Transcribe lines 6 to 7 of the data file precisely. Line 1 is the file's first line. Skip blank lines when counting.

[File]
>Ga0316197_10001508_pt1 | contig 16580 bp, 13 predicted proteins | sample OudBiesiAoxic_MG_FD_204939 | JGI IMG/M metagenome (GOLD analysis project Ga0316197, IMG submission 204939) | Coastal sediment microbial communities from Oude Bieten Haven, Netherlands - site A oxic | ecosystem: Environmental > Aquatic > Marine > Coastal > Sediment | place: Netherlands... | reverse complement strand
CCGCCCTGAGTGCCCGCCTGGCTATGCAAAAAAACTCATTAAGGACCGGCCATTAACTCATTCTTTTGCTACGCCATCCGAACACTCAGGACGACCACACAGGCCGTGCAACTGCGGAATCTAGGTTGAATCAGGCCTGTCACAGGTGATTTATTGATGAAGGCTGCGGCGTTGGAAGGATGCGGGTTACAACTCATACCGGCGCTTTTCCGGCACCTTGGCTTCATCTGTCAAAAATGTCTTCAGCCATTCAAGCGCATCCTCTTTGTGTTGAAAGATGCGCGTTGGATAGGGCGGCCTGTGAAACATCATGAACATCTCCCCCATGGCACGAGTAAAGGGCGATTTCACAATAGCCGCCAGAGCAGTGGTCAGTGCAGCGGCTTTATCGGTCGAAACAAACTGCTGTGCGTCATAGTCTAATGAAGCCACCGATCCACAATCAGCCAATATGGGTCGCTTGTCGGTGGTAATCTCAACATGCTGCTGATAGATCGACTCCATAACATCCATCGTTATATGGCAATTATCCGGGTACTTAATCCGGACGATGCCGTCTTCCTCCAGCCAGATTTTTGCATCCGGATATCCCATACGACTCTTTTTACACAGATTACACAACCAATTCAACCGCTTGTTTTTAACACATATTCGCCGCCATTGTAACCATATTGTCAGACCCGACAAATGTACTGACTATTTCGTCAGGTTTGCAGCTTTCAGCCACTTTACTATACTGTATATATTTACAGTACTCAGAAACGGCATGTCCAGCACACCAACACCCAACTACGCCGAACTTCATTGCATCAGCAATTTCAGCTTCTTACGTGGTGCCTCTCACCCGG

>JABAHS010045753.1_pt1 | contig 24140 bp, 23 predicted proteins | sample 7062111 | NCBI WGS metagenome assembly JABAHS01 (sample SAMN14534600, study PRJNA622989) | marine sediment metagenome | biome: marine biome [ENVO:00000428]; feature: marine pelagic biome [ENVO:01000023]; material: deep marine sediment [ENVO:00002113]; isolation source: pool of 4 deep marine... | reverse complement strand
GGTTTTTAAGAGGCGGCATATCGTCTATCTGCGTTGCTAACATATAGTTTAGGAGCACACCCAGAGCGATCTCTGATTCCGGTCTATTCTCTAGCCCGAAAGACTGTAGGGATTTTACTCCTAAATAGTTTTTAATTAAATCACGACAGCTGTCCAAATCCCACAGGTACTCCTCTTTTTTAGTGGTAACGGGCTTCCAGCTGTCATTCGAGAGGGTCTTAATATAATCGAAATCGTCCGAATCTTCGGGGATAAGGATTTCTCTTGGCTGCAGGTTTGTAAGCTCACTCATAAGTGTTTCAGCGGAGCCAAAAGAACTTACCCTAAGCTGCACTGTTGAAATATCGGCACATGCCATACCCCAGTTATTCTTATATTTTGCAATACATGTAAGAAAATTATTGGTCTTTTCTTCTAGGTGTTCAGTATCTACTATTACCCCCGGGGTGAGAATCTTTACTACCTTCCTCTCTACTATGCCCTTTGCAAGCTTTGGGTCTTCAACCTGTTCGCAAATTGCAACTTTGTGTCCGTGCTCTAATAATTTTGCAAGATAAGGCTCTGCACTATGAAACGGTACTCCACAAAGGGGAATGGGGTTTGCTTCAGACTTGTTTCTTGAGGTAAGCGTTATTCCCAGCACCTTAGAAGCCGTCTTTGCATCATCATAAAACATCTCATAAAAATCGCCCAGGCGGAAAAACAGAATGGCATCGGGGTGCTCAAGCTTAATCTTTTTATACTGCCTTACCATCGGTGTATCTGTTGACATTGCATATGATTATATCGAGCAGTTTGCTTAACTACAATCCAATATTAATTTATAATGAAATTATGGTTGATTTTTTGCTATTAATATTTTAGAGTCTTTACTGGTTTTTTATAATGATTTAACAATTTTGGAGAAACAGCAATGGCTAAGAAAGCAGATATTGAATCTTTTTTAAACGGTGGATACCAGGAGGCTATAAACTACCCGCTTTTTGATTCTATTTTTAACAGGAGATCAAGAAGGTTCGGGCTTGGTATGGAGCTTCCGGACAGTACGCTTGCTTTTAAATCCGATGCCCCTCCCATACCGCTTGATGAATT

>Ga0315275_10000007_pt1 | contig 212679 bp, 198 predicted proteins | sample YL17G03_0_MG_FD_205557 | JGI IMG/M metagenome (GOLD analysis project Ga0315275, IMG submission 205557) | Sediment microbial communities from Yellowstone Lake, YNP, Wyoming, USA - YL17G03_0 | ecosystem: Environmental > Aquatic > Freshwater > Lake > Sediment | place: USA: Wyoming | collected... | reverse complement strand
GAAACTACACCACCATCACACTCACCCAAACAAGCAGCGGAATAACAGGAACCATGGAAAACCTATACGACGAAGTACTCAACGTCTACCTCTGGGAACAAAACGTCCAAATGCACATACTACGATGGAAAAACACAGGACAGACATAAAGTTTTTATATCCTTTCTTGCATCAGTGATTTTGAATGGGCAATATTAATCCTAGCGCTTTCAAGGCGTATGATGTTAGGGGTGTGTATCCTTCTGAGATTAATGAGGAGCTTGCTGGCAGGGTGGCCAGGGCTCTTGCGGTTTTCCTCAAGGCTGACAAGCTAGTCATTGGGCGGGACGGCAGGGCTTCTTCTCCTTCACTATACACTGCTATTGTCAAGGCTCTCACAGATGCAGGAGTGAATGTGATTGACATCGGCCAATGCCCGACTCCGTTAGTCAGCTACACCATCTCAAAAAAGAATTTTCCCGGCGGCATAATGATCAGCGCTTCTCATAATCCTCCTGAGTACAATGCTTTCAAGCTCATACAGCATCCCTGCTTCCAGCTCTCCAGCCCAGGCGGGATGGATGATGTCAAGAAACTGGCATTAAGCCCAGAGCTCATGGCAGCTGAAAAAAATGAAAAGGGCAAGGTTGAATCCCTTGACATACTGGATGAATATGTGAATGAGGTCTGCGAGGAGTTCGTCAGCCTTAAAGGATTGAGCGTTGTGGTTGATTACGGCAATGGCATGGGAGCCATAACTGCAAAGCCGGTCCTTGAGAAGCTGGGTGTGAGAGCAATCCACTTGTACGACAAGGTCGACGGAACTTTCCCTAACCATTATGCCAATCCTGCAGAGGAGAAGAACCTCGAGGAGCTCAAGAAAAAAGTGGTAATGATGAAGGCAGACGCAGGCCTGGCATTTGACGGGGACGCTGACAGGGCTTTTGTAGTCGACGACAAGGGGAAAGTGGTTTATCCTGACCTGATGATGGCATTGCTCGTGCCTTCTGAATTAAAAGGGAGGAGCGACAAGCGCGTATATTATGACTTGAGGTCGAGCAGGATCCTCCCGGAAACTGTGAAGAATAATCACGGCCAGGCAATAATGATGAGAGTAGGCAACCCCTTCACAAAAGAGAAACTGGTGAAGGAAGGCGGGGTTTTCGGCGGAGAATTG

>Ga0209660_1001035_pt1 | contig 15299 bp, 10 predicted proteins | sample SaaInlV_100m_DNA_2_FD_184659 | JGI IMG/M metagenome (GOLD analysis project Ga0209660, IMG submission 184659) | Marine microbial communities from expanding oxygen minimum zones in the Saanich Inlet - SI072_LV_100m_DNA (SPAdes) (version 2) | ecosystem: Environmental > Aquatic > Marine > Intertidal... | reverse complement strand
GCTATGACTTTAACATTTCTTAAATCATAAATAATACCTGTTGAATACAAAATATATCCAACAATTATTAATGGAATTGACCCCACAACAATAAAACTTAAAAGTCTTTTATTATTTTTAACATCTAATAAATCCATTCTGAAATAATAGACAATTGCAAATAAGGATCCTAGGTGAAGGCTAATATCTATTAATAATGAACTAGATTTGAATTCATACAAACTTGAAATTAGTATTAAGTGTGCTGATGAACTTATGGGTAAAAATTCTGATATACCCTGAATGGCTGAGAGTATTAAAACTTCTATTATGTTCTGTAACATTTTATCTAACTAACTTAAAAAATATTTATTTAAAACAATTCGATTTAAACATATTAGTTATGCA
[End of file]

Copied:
GAAACTACACCACCATCACACTCACCCAAACAAGCAGCGGAATAACAGGAACCATGGAAAACCTATACGACGAAGTACTCAACGTCTACCTCTGGGAACAAAACGTCCAAATGCACATACTACGATGGAAAAACACAGGACAGACATAAAGTTTTTATATCCTTTCTTGCATCAGTGATTTTGAATGGGCAATATTAATCCTAGCGCTTTCAAGGCGTATGATGTTAGGGGTGTGTATCCTTCTGAGATTAATGAGGAGCTTGCTGGCAGGGTGGCCAGGGCTCTTGCGGTTTTCCTCAAGGCTGACAAGCTAGTCATTGGGCGGGACGGCAGGGCTTCTTCTCCTTCACTATACACTGCTATTGTCAAGGCTCTCACAGATGCAGGAGTGAATGTGATTGACATCGGCCAATGCCCGACTCCGTTAGTCAGCTACACCATCTCAAAAAAGAATTTTCCCGGCGGCATAATGATCAGCGCTTCTCATAATCCTCCTGAGTACAATGCTTTCAAGCTCATACAGCATCCCTGCTTCCAGCTCTCCAGCCCAGGCGGGATGGATGATGTCAAGAAACTGGCATTAAGCCCAGAGCTCATGGCAGCTGAAAAAAATGAAAAGGGCAAGGTTGAATCCCTTGACATACTGGATGAATATGTGAATGAGGTCTGCGAGGAGTTCGTCAGCCTTAAAGGATTGAGCGTTGTGGTTGATTACGGCAATGGCATGGGAGCCATAACTGCAAAGCCGGTCCTTGAGAAGCTGGGTGTGAGAGCAATCCACTTGTACGACAAGGTCGACGGAACTTTCCCTAACCATTATGCCAATCCTGCAGAGGAGAAGAACCTCGAGGAGCTCAAGAAAAAAGTGGTAATGATGAAGGCAGACGCAGGCCTGGCATTTGACGGGGACGCTGACAGGGCTTTTGTAGTCGACGACAAGGGGAAAGTGGTTTATCCTGACCTGATGATGGCATTGCTCGTGCCTTCTGAATTAAAAGGGAGGAGCGACAAGCGCGTATATTATGACTTGAGGTCGAGCAGGATCCTCCCGGAAACTGTGAAGAATAATCACGGCCAGGCAATAATGATGAGAGTAGGCAACCCCTTCACAAAAGAGAAACTGGTGAAGGAAGGCGGGGTTTTCGGCGGAGAATTG

>Ga0209660_1001035_pt1 | contig 15299 bp, 10 predicted proteins | sample SaaInlV_100m_DNA_2_FD_184659 | JGI IMG/M metagenome (GOLD analysis project Ga0209660, IMG submission 184659) | Marine microbial communities from expanding oxygen minimum zones in the Saanich Inlet - SI072_LV_100m_DNA (SPAdes) (version 2) | ecosystem: Environmental > Aquatic > Marine > Intertidal... | reverse complement strand